Temporary social parasite ant queens initiate new colonies by entering colonies of host species, where they begin laying eggs. As the resident queen can be killed during this process, host colonies may lose their entire future reproductive output. Selection thus favours the evolution of defence mechanisms, before and after parasite intrusion. Most studies on social parasites focus on host worker discrimination of parasite queens and their offspring. However, ant larvae can also influence brood composition by consuming eggs. This raises the question whether host larvae can aid in preventing colony takeover by consuming eggs laid by parasite queens. To test whether larvae could play a role in anti-parasite defence, we compared the rates at which larvae of a common host species, Formica fusca, consumed eggs laid by social parasite, non-parasite, nest-mate, or conspecific non-nest-mate queens. Larvae consumed social parasite eggs more than eggs laid by a heterospecific non-parasite queen, irrespective of the chemical distance between the egg cuticular profiles. Also, larvae consumed eggs laid by conspecific non-nest-mate queens more than those laid by nest-mate queens. Our study suggests that larvae may act as players in colony defence against social parasitism, and that social parasitism is a key factor shaping discrimination behaviour in ants.
  • Saviniemi, Johanna (Helsingin yliopisto, 2019)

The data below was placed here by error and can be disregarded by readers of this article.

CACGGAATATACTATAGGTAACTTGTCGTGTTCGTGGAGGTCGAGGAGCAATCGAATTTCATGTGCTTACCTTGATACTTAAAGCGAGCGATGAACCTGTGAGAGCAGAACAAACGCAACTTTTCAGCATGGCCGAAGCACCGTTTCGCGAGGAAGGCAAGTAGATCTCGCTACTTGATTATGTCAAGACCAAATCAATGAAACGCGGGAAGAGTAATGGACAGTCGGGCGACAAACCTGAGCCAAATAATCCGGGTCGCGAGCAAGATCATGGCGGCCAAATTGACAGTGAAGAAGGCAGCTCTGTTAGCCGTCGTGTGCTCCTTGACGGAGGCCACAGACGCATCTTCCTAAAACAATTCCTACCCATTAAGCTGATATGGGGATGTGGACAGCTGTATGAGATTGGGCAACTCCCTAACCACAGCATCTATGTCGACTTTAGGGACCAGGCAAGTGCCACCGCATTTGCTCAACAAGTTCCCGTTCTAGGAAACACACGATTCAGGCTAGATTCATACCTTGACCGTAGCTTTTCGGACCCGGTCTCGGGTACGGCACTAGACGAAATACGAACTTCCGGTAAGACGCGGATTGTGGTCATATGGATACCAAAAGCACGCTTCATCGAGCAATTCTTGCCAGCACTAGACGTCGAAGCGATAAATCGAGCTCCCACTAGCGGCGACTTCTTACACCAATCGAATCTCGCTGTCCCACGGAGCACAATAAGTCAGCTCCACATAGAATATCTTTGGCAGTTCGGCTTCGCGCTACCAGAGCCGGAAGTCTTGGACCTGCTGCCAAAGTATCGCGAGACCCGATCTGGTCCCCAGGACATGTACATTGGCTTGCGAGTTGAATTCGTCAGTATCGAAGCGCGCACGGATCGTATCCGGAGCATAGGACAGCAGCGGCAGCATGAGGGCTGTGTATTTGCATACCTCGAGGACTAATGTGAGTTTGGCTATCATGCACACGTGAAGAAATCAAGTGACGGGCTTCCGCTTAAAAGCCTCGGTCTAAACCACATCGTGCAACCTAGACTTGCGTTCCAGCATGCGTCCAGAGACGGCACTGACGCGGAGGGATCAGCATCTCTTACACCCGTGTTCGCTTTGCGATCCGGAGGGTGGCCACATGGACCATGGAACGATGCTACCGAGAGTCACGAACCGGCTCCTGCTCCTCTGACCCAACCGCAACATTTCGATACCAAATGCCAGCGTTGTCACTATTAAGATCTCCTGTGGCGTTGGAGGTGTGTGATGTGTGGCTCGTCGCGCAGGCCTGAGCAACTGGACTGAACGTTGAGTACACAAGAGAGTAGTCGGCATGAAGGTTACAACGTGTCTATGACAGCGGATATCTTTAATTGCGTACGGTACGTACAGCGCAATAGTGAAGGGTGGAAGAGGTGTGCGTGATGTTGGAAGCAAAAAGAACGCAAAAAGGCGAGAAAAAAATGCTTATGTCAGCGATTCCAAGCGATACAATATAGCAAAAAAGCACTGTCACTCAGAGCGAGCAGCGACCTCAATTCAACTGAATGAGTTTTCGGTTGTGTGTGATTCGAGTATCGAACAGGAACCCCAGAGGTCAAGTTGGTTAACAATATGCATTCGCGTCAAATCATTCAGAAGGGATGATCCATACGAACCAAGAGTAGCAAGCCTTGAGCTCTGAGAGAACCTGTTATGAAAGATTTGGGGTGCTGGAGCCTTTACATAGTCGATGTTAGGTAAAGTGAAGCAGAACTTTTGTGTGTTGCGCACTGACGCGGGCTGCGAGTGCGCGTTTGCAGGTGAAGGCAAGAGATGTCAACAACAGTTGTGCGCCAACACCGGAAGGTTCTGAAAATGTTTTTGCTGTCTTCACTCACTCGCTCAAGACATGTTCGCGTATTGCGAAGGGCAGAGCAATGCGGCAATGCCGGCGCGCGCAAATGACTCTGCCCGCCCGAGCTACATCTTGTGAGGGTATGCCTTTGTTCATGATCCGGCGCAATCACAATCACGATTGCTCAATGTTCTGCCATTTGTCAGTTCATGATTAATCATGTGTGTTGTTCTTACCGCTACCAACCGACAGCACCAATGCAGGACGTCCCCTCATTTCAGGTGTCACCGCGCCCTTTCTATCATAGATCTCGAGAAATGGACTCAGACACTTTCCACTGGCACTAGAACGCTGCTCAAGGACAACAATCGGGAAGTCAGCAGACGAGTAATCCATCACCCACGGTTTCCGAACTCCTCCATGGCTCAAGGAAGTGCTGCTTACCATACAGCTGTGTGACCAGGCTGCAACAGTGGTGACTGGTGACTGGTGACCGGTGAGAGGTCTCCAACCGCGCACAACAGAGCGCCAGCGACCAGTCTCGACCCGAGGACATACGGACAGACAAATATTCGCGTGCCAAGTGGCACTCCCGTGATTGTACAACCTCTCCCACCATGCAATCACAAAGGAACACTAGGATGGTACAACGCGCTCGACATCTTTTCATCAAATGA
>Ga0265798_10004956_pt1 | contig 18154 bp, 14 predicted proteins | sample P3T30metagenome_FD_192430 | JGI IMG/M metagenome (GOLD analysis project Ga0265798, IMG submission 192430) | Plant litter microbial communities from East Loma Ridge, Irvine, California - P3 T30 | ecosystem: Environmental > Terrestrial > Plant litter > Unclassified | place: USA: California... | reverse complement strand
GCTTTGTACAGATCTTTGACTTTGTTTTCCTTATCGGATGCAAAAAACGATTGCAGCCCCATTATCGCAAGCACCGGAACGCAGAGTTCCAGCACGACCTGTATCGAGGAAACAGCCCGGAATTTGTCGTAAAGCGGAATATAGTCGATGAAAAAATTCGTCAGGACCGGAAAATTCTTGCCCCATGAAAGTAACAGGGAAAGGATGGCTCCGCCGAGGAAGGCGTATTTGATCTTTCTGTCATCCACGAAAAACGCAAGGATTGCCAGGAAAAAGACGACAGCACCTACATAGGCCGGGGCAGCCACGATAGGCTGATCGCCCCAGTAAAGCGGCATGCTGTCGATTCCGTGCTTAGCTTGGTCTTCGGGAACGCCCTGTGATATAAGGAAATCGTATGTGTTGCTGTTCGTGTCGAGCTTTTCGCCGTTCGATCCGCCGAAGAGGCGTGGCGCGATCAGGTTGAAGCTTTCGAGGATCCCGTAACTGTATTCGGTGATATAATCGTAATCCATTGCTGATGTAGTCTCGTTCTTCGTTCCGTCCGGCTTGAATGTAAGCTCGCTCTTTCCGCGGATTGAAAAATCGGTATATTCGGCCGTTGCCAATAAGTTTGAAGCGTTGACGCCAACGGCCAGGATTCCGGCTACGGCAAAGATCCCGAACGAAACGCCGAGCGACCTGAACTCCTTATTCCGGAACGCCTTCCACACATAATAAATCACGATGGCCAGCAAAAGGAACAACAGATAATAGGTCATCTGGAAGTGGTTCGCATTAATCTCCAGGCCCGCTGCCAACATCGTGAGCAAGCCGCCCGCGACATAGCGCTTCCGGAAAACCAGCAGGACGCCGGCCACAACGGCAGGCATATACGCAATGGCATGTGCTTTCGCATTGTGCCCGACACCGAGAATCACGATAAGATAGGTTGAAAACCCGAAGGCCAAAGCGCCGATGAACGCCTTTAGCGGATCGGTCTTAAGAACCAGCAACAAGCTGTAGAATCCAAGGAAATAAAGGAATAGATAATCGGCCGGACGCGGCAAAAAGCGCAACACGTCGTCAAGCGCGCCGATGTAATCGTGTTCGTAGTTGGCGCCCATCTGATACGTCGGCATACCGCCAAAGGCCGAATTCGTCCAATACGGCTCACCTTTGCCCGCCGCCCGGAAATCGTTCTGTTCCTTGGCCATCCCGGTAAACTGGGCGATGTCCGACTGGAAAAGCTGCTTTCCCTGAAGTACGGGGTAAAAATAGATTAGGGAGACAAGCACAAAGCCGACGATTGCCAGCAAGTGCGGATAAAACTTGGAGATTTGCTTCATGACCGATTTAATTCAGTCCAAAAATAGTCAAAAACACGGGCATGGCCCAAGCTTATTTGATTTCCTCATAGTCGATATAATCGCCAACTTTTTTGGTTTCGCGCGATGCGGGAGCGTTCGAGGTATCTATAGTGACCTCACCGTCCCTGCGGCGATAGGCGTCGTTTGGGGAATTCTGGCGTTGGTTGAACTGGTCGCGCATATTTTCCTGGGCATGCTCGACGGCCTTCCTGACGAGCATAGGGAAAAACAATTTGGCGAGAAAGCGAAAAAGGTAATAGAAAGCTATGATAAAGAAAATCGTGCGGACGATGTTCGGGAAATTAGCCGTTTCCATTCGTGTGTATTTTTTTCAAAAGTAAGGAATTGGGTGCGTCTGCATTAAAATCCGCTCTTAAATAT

The thesis concentrates on the visibility and the political recognition of transgender women (mak nyah) in Kuala Lumpur, Malaysia. Through the theories of recognition, concentrating on the questions of gender and recognition, the thesis looks into how the institutionalized transphobia, the criminalization of transgendered practices and the lack of gender recognition affect the transgender women/mak nyah, often referred to as the most visible part of the LGBT community in Malaysia. The study is based on ethnographic fieldwork carried out in Kuala Lumpur between April and August 2017. The study rests on participant observation – carried out in various LGBT spaces, events, and the facilities of a Non-Governmental Organization – and on semi-structured interviews with a core group of 17 participants, including 14 members of the mak nyah community and three current and former workers of three key organizations working with the issues of sexual and gender rights. Participants come from multi-ethnic and multi-religious backgrounds, of which the majority are Malay Muslims. Since the 1990s, emerging from Hegelian legacy, there has been a resurgent interest in the notion of recognition. Recently in the field of political recognition, after the recognition theorists Charles Taylor’s (1994) and Axel Honneth’s (1995) publications, the new questions concerning the relationship of identity, politics, and gender recognition have been studied by social theorists and scholars such as Paddy McQueen (2015) and Eric Plemons (2017). These scholars discuss how gender is recognized in various surroundings and fields, including legal. Furthermore, they pose important questions, such as what happens when an individual’s lived experience falls outside of society’s 'normative' gender ideal. Taken further, it permits a closer examination of the relationship between individual and society, enables the observation of gendered spaces and their meanings, and allows the scrutiny of the public discourse. Furthermore, like Nancy Fraser (1990) and Michael Warner (2002) have demonstrated, in environments where such subjectivities are oppressed or excluded from the public sphere and the institutional world, alternative discourses and discursive spaces are created, known as counterpublics, serving as social and political areas for the marginalized groups. In the past decades in Malaysia, there have been legal and political constructions toward the non-heteronormative subjectivities and groups. In Malaysia’s two-court system, ‘transgendered practices’ are criminalized by the section of religious (Syariah) law criminalizing “cross-dressing” of Malay-Muslim backgrounded citizens and by a section of the national law that has been used for the arbitrary arrests and raids of transgender-identified persons based on “indecent behavior.” Malaysia that was formerly known as a site of “considerable fluidity and permeability in gender roles” (Peletz 2009), has now taken a completely different political approach to its sexual and gender minorities. This is partly a result of nationalist “Asian values” discourse that took root in the 1990s in various Southeast Asian countries and that views the non-heteronormative genders and sexualities as un-Asian. The political identity struggles that are characteristic of the post-independent Malaysia have had an enormous impact on the gender and sexual minorities of Malaysia and manifested in stigma, discrimination, criminalization, and violence. The thesis demonstrates that while the moral policing has shown signs of acceleration, it has also opened up new channels for the marginalized groups to speak up for themselves and about their issues; thus, the public visibility of their issues has increased. As the term 'transgender' is neither ahistorical nor acultural, it requires closer examination. Through the theories of sex and gender, the thesis looks into how Malaysian mak nyah have absorbed the global word transgender. The thesis also examines the topic of institutionalized ‘erasure’ by emphasizing the interlocutor’s experiences of health care. Moreover, by conjoining the theories of recognition with the concept of gendered spaces, the thesis shows how the interlocutors are altering their subject positions and gendered performances according to the spaces of interaction. Furthermore, the thesis suggests that the lack of institutional care has created self-organizing forms of agency, where the members of the mak nyah community are answering their own needs, because the current institutional services do not. Moreover, access to the 'safe spaces,’ and other communal spaces offer vital breathing spaces for the members of the community and within these spaces, they negotiate their identities and self-organize their institutional needs. More general level, the thesis shows that in spite of the strained social change, the public visibility of the issues of transwomen has created new opportunities for trans-identified individuals, such as opportunities to alter their public image.